The assessment and treatment of both risk factors and end organs are essential in the management of cardiovascular diseases. The first section will deal with the end organs and will focus on cardiac, cerebrovascular and peripheral vascular diseases. Cardiac diseases have justifiably received the most attention because they are by far the most common cause of cardiovascular deaths in dialysis patients. Cerebrovascular diseases and peripheral vascular diseases, however, also lead to substantial morbidity and mortality and have often been overlooked by practitioners and clinical researchers.
The workgroup has faced dilemma in the scope and depth of the coverage of end organ diseases. There has been only one small randomized trial that demonstrated beneficial effects of specific cardioprotective drugs (namely, carvedilol) published in dialysis patients. Therefore, most guidelines described in this section are referred from published guidelines in the general population. Nonetheless, there are unusual features in the dialysis patients that the practitioners need to be aware of. For example, the pathophysiology and rate of progression of cardiac valvular calcification appear to be different from those in the general population. Surveillance and treatment strategies should take these caveats into consideration. On the other hand, the implant of tissue valves is proscribed in the existing ACC/AHA guidelines. More recent and stronger evidence, however, suggest that tissue valves are associated with equivalent outcomes in dialysis patients. These similarities, not only differences, between dialysis patients and the general population also need to be emphasized.
The section on end organ diseases is written for not only the nephrologists, but also the general practitioners, cardiologists, vascular surgeons and other practitioners.
Guideline 3: Acute Coronary Syndromes
The diagnosis of acute coronary syndromes (ACS) in dialysis patients and in the general population is usually based on the triad of symptoms, ECG findings, and cardiac biomarkers. The outcomes of patients on dialysis with ACS are often poor, which may be related to the lack of a consistent and standard approach to the treatment of ACS.
3.1 All dialysis patients presenting with ACS should be treated as in the nondialysis population, with the exception of specific attention to drugs that have altered clearances in kidney failure (e.g., low molecular weight heparin). These therapies include percutaneous coronary intervention (PCI), CABG, antiplatelet agents, beta-blockers, thrombolytic therapy, and lipid-lowering agents. (C)
3.1a Dialysis patients with ST-segment elevation MI should receive acute reperfusion therapy (as do patients in the nondialysis population). With the potential for increased hemorrhagic risk associated with thrombolytic therapy, emergent PCI is the preferred treatment if it is available. (C)
3.2 The timing of dialysis in the first 48 hours after ACS should take into account individual risk factors. (C)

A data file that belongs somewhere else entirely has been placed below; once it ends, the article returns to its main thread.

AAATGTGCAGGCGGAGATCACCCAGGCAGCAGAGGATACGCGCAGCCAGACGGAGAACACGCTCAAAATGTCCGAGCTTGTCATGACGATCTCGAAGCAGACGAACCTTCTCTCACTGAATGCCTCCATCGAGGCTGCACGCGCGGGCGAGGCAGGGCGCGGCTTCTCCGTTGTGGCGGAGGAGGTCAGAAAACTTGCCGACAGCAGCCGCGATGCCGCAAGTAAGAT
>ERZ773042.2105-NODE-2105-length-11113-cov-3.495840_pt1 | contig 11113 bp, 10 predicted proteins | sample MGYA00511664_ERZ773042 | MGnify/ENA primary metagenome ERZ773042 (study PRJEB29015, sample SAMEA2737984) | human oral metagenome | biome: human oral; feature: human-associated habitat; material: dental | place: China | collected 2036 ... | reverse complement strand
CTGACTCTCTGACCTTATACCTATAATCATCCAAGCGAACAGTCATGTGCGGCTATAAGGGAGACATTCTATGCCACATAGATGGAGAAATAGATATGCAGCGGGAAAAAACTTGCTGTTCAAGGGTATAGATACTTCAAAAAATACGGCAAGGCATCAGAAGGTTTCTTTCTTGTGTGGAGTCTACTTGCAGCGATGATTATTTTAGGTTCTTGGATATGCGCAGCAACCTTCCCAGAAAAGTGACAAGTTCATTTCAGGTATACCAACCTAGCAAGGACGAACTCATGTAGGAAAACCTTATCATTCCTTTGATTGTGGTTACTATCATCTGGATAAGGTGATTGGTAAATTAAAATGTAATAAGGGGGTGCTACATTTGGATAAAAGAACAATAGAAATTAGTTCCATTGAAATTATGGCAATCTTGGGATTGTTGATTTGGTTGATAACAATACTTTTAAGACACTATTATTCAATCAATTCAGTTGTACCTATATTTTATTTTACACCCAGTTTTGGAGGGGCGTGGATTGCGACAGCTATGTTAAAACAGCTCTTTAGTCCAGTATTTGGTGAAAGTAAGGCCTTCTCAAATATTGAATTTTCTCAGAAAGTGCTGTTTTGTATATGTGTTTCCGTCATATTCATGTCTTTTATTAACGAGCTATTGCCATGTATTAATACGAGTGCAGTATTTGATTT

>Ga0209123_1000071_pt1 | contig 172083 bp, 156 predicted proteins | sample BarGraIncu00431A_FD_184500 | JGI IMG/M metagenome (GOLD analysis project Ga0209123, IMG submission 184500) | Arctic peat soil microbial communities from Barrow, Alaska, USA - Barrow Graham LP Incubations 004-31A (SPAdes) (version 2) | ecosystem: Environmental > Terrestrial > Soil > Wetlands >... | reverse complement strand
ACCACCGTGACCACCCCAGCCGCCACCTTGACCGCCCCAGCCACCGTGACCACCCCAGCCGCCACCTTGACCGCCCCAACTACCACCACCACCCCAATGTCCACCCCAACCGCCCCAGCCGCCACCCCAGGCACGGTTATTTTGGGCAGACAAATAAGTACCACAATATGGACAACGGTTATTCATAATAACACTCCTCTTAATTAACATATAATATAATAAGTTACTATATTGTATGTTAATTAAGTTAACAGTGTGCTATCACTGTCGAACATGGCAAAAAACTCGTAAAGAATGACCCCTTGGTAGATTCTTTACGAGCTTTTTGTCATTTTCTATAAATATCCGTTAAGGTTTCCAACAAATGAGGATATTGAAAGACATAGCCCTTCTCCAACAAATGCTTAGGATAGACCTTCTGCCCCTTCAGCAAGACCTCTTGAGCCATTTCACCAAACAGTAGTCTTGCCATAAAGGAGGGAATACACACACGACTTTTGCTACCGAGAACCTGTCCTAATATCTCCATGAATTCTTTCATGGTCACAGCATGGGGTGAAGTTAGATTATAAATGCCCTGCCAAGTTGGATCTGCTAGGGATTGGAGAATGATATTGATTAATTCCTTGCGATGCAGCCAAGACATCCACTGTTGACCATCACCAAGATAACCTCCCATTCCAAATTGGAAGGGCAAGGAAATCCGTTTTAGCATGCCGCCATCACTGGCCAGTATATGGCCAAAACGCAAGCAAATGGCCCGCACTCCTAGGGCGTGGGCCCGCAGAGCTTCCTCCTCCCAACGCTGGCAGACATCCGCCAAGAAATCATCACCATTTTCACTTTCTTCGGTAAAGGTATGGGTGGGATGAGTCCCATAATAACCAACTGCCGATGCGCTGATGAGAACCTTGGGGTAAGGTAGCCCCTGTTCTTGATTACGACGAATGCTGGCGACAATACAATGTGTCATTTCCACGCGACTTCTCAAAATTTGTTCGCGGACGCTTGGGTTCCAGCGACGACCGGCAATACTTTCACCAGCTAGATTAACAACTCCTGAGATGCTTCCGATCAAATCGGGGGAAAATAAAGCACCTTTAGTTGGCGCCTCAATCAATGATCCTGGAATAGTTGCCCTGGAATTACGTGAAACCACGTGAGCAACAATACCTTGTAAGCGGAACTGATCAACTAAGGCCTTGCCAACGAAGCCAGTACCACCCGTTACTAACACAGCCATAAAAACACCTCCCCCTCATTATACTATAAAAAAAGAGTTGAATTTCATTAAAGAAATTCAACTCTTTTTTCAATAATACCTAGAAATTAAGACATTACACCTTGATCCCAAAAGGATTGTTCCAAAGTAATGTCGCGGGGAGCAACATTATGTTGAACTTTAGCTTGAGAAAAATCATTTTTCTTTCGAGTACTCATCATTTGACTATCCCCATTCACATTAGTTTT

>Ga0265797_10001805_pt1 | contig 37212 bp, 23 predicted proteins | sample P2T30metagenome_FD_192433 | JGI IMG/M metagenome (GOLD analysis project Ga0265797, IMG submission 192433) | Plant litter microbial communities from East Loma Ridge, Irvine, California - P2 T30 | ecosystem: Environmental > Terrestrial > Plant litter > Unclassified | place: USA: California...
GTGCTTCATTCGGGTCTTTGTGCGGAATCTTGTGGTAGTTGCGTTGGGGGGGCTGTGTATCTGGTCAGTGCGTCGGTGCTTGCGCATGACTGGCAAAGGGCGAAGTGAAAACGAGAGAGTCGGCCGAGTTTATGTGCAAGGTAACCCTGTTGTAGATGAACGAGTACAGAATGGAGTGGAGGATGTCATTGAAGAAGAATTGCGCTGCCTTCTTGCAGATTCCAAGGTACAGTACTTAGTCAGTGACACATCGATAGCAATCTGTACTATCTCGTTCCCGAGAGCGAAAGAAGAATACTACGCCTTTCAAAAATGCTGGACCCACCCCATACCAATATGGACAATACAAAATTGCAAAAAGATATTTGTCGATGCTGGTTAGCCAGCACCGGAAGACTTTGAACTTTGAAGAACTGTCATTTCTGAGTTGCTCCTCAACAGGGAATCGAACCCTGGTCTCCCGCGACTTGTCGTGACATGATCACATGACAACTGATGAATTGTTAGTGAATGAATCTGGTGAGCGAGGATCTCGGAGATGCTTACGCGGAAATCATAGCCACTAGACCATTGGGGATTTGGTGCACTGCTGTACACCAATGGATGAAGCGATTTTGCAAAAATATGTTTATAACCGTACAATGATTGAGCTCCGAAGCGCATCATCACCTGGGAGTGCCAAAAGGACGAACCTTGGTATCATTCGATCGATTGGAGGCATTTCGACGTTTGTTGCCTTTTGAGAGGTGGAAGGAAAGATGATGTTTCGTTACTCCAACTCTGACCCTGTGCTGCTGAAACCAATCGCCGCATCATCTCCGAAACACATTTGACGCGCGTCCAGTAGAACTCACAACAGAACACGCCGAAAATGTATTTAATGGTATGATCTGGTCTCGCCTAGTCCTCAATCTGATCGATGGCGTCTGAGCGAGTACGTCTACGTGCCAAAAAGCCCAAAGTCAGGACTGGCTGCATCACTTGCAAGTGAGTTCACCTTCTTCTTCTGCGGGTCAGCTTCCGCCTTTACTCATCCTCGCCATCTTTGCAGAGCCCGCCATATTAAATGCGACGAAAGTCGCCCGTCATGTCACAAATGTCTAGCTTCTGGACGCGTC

There are no data regarding the safety or risk associated with HD in the first 48 hours after ACS. Collaboration between nephrology teams and cardiology teams caring for these patients should take into consideration volume status, electrolyte disturbances, and bleeding potential. Dialysis prescriptions should be adjusted to maximize benefits while reducing the risk of hypotension during this vulnerable period.
The mortality after acute MI (Fig 1) in dialysis patients has been reported to be approximately 75% in 2 years, in part due to inadequate post-MI treatment.7 Prophylactic care that is considered to be standard in the general population may improve upon this very poor outcome in dialysis patients. Therefore, the use of aspirin, beta-blockers, angiotensin-converting enzyme (ACE) inhibitors, and thrombolytic therapy are recommended although controlled trials in dialysis patients are lacking. These therapies have been found to be protective in retrospective observational studies in various stages of CKD.8,59–61 Abciximab and tirofiban (glycoprotein platelet [GP] IIb/IIIa inhibitors) should also be considered as adjunctive therapy in ACS in dialysis patients. The use of adjunctive antithrombotic and antiplatelet agents during PCI presents special problems in dialysis patients, because of the increased risk of hemorrhage. Bivalirudin is a direct thrombin inhibitor specifically studied in dialysis patients with dosing recommendations and should be preferentially considered. When a GPIIb/IIIa antagonist is used, abciximab and tirofiban should be considered preferred agents, since no dosing changes are required for abciximab, and dialysis-specific dosing recommendations are available for tirofiban. Abciximab is typically used for PCI, as the clearance of the drug is not altered in dialysis patients. There are CKD—but not dialysis—patient studies dealing with this issue. One study reported safety of abciximab for Cr >2.0 mg/dL,62 while another showed no increase in bleeding for renal failure versus no renal failure for abciximab in PCI.63 However, increased bleeding with abciximab in renal failure has been reported.64 Increased bleeding but reduced in-hospital mortality in CKD patients with ACS treated with IIb/IIIa antagonists has also been shown.65(Weak)
Figure 1 - Estimated Mortality of Dialysis Patients after Acute MI. Reproduced with permission.
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